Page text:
Singapore (10 July 2012) – Bridgestone Corporation today announced that through a NEDO research collaboration project*1 it has developed technologies to improve disease diagnosis for Heveabrasiliensis*2, commonly known as natural rubber trees.
Bridgestone has been focusing resources on the serious problem of white root disease*3, which is plaguing Heveabrasiliensis in Southeast Asia, where more than 90% of the trees are grown. Currently, white root disease is diagnosed through visual analysis, which leads to low detection accuracy and delayed discoveries or misdiagnosis. These shortcomings have permitted the disease to spread widely.
Therefore, since 2010, the Bridgestone Group has been working with the Indonesian Agency for the Assessment and Application of Technology and Bogor Agricultural University, Tokyo University of Agriculture, Tokyo University of Agriculture and Technology, and Kyushu University to jointly promote technologies for diagnosing and preventing the disease under the administration of a NEDO research collaboration project.
This research collaboration has led to the development of four new technologies for early disease detection, namely:
- Pathogen detection based on DNA analysis
- Diagnosis based on latex component analysis
- Diagnosis based on leaf-surface spectral and temperature-measurements
- Regional health diagnosis based on satellite-image analysis
Looking ahead, the Bridgestone Group will continue working with Indonesian and Japanese Universities to advance and share these diagnostic technologies which help protect and strengthen the Heveabrasiliensis species which is essential to ensure a stable, sustainable supply of natural rubber in the future. Demand for tires is expected to increase in tandem with growth in automobile ownership worldwide. The Bridgestone Group is committed to effectively using the earth’s resources as well as the advancement of ‘reducing’, ‘reusing’, and ‘recycling’ initiatives. In addition, the Group believes that in the future new resources for tires should derive from sustainable materials. Therefore, the Group aims to eventually develop tires from 100% sustainable materials*4 through research into biomaterials in several fields, including the research discussed here for enhancing natural rubber productivity.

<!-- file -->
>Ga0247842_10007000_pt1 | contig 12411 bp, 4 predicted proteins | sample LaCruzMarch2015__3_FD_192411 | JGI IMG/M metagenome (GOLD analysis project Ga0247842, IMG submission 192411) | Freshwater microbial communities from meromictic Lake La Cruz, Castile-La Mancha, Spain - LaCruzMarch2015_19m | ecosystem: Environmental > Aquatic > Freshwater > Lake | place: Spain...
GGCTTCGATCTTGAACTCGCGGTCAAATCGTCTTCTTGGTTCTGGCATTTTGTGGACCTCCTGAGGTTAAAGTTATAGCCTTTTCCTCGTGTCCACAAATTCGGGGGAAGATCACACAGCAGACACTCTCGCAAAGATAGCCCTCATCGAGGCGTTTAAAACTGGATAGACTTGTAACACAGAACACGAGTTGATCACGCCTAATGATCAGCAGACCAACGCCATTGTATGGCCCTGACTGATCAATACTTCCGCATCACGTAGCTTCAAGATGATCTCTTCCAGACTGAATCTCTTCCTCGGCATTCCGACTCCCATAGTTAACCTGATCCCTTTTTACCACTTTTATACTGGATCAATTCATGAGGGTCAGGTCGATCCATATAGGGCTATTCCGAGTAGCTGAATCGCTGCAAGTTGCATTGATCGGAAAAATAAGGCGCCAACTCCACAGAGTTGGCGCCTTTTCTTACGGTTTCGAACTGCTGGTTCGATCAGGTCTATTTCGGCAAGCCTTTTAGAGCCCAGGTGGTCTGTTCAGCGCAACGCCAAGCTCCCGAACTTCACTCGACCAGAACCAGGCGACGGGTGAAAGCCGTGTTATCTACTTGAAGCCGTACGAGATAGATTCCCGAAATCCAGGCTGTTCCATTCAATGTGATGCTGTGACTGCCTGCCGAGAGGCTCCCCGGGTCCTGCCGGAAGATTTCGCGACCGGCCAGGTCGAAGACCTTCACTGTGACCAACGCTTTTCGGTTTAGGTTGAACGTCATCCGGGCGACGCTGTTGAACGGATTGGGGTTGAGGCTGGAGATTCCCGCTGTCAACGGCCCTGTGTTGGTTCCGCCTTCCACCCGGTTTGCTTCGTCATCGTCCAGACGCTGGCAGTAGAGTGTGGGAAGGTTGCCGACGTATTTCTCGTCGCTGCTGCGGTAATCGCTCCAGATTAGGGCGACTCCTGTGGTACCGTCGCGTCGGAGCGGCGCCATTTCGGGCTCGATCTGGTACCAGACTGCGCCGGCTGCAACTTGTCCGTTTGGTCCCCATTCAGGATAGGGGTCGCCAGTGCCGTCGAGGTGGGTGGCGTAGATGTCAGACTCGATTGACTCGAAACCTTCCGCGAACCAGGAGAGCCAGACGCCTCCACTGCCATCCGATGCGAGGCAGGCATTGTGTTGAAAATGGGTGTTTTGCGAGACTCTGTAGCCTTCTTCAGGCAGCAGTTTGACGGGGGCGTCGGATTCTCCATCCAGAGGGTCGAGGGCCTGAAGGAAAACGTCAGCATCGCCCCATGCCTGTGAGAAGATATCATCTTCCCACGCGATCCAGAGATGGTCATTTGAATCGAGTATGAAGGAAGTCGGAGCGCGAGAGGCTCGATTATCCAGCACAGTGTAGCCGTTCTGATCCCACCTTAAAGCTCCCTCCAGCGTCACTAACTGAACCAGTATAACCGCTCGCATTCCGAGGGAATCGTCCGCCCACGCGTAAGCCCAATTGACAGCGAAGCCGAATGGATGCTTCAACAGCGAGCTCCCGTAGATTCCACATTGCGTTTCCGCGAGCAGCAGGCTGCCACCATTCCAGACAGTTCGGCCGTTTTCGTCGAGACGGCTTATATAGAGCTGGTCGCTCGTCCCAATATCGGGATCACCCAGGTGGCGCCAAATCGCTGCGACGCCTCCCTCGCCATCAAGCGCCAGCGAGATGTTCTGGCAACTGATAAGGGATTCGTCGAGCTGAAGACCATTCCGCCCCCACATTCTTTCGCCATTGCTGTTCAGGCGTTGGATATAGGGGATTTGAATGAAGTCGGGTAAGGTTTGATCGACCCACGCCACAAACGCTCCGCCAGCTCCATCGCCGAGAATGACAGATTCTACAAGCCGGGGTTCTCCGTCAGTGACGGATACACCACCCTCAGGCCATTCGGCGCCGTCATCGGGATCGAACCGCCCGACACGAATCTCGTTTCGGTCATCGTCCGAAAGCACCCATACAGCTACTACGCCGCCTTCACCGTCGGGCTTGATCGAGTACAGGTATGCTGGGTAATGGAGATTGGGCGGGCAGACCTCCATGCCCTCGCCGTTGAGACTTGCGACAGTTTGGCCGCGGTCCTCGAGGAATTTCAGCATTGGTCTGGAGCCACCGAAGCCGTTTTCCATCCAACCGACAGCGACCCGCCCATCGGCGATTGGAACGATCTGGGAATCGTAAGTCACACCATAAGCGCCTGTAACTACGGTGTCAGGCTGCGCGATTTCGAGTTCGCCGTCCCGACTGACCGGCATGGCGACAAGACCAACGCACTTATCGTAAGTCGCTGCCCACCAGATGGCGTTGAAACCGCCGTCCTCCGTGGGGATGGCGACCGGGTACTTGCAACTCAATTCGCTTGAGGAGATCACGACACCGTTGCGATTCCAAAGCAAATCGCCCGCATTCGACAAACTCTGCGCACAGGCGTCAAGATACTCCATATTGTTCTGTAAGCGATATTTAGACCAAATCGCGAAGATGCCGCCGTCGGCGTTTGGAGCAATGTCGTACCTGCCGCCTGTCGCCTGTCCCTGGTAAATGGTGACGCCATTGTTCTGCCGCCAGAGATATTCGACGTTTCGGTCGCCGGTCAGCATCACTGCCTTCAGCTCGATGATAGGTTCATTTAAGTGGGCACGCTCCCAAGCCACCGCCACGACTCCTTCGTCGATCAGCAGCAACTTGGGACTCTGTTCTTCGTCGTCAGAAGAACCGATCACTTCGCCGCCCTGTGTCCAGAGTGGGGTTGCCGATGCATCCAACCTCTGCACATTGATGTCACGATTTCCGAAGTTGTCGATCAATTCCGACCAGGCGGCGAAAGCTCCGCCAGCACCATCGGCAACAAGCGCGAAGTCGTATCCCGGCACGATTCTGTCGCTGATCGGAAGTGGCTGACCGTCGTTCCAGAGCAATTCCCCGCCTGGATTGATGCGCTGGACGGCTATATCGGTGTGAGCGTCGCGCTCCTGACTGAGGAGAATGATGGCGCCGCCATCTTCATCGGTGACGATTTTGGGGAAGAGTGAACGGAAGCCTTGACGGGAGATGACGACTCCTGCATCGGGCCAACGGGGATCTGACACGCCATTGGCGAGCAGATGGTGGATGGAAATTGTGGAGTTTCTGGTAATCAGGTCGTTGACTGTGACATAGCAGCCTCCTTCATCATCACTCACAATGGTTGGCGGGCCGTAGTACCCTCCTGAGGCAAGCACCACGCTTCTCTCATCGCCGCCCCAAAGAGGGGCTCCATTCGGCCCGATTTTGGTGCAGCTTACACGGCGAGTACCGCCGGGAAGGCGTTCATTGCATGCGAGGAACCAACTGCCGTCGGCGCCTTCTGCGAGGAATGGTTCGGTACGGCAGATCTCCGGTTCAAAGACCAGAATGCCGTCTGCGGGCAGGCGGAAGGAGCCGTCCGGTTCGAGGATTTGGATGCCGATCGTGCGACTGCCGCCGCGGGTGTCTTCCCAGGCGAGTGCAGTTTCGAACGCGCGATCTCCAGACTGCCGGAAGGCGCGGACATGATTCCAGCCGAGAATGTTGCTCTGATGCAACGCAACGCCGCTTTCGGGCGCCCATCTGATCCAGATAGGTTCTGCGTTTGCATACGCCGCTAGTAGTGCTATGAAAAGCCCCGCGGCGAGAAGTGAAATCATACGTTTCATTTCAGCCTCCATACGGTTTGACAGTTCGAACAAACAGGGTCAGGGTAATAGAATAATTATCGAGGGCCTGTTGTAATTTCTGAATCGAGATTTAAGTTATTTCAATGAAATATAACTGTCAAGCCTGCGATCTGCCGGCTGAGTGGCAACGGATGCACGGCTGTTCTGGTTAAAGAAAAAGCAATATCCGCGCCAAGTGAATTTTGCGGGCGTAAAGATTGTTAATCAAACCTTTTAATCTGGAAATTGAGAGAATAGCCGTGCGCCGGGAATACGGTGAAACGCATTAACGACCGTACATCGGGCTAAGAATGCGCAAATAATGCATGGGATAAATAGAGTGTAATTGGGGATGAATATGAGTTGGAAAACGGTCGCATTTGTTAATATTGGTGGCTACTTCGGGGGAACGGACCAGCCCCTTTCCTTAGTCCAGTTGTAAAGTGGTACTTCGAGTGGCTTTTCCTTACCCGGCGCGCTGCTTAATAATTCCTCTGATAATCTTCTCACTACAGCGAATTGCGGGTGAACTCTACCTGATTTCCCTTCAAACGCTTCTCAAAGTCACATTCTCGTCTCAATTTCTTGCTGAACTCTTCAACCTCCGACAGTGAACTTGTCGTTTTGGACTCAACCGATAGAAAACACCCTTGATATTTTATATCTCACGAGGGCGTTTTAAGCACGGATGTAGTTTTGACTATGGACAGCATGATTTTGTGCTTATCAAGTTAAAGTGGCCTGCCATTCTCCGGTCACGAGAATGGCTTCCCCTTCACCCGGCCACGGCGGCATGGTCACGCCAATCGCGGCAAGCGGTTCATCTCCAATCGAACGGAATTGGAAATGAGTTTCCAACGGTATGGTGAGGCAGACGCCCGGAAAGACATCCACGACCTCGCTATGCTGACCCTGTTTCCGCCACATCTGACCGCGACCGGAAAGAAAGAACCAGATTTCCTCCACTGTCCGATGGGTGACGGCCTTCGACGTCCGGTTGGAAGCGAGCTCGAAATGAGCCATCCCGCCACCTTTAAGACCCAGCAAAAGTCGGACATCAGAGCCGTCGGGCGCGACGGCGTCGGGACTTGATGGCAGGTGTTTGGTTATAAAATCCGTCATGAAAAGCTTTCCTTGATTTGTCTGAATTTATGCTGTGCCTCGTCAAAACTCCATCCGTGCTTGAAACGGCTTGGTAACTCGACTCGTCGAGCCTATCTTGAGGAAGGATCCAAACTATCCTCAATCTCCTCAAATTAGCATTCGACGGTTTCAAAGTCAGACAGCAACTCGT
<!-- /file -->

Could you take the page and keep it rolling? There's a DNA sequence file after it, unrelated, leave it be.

*1 A project operated by New Energy and Industrial Technology Development Organization (NEDO), an independent administrative agency, conducting joint research on technology for resolving issues with technological development in developing countries.
*2Heveabrasiliensis an evergreen tree native to Brazil that belongs to Euphorbiaceae, Heveabrasiliensis .Emulsion (latex) contains natural rubber, which is obtained by scratching the surface.
*3 White root rot disease (Rigidoporusmicroporus) is a filamentous bacterium disease that infects Heveabrasiliensis. It infects roots, killing trees through rotting, and is difficult to detect in its early stages. There are no radically effective remedies. Once onset, chemical treatments are applied after diseased sections are removed.
*4 Materials other than those such as fossil fuel that are expected to be depleted after prolonged use.
The disease and its remedies are outlined below:
1. White root disease
White root disease (Rigidoporusmicroporus) is a fungal disease that infects Heveabrasiliensis. It infects roots, killing trees through rotting. The infected site sprouts mycelia, and their spores (mushrooms) appear, as seen in the photos
The technology is useful for disease diagnoses by latex-component analysis.
The disease changes the quantities of some protein component
Spectrometers and infrared thermography accurately detect temperature and color changes in trees, enabling more reliable disease diagnosis.
(1) Spectral measurement of leaf-surface
The spectrometer compares reflection rates of diseased and healthy trees.
The diseased trees have higher reflection rates in the near-infrared range.
In comparison to a healthy tree, the temperature of diseased tree shows higher temperature value
Using remote sensing technology, large plantation areas can be diagnosed, enabling early detection of diseased trees.